Description:

    The food-processing industry benefits from a wide a range of new advanced technologies. Technological advances include computer-based information and control systems, as well as sophisticated processing and packaging methods that enhance product quality, improve food safety and reduce costs. Continuous quality improvement and benchmarking are examples of related business practices.

    This study examines the use of advanced technologies in the food-processing industry. It focuses not just on the incidence and intensity of use of these new technologies but also on the way technology relates to overall firm strategy. It also examines how technology use is affected by selected industry structural characteristics and how the adoption of technologies affects the performance of firms. It considers as well how the environment influences technological change. The nature and structure of the industry are shown to condition the competitive environment, the business strategies that are pursued, product characteristics and the role of technology.

    Firms make strategic choices in light of technological opportunities and the risks and opportunities provided by their competitive environments. They implement strategies through appropriate business practices and activities, including the development of core competencies in the areas of marketing, production and human resources, as well as technology. Firms that differ in size and nationality choose to pursue different technological strategies. This study focuses on how these differences are reflected in the different use of technology for large and small establishments, for foreign and domestic plants and for plants in different industries.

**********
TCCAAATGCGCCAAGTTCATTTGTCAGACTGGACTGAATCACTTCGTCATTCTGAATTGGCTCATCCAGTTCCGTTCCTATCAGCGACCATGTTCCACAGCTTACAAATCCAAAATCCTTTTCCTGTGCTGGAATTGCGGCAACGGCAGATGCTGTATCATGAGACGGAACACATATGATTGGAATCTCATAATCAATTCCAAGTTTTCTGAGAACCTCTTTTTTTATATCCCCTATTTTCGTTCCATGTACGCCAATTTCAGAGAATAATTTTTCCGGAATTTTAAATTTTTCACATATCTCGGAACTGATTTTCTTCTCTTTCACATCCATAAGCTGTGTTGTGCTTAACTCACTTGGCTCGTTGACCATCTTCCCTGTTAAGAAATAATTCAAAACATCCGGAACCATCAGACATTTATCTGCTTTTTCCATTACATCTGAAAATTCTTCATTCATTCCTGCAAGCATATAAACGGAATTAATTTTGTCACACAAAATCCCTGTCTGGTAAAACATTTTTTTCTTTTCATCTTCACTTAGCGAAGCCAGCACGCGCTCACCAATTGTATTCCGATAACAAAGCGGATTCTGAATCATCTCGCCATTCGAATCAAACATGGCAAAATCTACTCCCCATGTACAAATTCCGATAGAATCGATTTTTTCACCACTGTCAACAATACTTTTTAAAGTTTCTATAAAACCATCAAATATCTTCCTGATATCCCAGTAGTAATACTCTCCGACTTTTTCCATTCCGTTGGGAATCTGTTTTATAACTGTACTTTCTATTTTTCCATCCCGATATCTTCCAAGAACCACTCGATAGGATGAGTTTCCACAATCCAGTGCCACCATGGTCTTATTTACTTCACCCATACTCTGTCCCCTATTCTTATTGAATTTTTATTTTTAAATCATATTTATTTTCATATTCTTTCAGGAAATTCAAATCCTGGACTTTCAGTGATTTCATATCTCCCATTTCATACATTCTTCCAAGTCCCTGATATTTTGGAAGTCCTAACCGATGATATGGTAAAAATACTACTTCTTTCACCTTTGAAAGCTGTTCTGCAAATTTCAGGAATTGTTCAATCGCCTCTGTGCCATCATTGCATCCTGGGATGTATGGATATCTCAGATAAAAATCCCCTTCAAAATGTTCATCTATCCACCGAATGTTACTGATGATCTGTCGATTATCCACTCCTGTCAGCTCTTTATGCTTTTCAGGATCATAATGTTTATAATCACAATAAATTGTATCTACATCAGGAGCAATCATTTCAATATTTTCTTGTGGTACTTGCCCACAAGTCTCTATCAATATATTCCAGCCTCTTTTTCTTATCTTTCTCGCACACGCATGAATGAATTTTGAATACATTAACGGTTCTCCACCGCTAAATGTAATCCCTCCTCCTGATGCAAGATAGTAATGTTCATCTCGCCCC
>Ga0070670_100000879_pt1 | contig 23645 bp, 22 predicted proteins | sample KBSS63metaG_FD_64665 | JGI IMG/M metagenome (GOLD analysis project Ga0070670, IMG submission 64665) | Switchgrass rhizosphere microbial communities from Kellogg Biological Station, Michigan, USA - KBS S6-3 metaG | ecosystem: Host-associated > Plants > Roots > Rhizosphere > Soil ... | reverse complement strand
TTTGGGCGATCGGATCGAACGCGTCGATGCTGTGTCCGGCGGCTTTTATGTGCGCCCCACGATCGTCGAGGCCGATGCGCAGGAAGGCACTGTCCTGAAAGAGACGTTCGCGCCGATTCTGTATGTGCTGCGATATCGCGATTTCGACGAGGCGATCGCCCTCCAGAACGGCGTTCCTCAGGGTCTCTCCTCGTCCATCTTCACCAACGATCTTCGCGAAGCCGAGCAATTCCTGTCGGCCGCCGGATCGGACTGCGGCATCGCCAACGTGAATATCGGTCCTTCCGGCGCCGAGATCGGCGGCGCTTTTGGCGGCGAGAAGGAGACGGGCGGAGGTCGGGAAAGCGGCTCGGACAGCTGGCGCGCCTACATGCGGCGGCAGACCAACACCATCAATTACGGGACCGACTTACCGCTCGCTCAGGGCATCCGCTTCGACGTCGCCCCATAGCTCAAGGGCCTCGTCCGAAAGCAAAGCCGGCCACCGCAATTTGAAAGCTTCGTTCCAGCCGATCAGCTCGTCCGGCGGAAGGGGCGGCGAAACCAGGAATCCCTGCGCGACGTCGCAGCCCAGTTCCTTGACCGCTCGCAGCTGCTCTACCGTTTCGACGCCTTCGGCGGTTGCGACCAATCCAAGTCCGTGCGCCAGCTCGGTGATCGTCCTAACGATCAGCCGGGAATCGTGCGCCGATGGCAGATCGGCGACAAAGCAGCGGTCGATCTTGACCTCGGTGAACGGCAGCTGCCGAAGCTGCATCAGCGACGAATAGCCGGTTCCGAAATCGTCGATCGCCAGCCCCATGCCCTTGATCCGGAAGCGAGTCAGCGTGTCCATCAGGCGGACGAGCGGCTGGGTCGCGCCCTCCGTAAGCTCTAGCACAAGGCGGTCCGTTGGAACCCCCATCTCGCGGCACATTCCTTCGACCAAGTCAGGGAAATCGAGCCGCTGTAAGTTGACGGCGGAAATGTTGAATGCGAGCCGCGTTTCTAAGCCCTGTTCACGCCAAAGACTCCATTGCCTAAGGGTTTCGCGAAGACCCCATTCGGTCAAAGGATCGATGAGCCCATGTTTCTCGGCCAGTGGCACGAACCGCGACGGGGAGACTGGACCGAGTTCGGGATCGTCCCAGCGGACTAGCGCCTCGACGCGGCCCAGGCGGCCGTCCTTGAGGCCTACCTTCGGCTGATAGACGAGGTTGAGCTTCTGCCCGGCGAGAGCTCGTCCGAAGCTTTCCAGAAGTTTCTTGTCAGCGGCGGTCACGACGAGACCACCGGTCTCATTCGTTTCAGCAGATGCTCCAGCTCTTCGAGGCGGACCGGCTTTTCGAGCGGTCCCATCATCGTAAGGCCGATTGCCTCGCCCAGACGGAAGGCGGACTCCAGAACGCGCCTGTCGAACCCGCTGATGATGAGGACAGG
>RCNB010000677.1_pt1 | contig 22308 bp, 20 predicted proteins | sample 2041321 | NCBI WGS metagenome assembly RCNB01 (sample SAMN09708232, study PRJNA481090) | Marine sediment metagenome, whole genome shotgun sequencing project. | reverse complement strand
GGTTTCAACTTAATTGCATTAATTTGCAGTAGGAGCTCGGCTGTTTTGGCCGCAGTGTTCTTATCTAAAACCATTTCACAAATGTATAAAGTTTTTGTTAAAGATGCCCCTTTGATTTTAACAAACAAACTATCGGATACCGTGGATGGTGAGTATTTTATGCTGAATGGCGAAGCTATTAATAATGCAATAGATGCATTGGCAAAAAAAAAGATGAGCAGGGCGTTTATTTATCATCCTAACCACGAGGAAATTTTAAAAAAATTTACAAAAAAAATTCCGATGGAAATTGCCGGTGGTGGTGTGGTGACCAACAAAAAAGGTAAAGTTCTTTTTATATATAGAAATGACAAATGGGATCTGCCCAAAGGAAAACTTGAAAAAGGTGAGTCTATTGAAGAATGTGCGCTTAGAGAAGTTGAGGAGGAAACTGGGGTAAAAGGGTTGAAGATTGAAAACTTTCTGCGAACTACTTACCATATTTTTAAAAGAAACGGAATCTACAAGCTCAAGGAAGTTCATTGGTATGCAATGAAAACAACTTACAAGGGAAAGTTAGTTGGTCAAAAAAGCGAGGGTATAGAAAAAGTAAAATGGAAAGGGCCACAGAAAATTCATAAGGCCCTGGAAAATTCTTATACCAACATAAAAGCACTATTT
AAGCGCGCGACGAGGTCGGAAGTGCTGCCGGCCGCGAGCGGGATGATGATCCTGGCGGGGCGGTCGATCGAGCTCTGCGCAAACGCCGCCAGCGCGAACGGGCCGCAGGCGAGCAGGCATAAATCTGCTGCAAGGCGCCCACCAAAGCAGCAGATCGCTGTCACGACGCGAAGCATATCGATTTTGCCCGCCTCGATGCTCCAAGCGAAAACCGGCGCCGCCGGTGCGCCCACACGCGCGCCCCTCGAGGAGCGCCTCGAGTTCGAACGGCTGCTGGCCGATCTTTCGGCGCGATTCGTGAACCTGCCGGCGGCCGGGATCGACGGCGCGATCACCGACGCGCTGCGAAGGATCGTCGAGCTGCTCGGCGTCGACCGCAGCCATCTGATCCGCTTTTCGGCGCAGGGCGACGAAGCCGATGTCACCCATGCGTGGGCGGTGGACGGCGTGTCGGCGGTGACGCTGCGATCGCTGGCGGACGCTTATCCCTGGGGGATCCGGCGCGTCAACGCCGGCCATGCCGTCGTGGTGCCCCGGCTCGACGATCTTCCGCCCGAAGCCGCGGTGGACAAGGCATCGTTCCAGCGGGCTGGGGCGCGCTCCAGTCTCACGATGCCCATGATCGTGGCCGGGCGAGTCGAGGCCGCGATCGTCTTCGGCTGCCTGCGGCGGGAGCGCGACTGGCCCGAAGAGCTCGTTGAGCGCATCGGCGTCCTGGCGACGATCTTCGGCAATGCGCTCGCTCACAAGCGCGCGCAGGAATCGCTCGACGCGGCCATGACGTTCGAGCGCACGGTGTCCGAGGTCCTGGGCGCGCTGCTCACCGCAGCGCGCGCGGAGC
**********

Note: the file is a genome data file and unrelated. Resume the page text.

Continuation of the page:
Release date: 1999-12-20

  • Articles and reports: 11F0019M1999105
    Description:

    This paper outlines the growth in advanced technology use that has taken place over the last decade in Canadian manufacturing establishments. It presents the percentage of plants that use any one of the advanced technologies studied and how this has changed between 1989 and 1998. It also investigates how growth rates in the 1990s have varied across different technologies in specific functional areas, such as design and engineering, fabrication, communications, and integration and control. In an attempt to discover how changes in technology use are related to certain plant characteristics, the paper then investigates whether the growth in technology use varies across plants that differ by size, nationality and industry. Multivariate analysis is used to investigate the joint effects of plant size, foreign ownership and industry on the incidence of technology adoption and how these effects have changed over the last decade.

    Release date: 1999-12-14

  • Articles and reports: 88F0017M1999007
    Description:

    This paper looks at the impediments to innovations perceived by Canadian firms. It focuses on communication, financial services and technical business services.

    Release date: 1999-12-02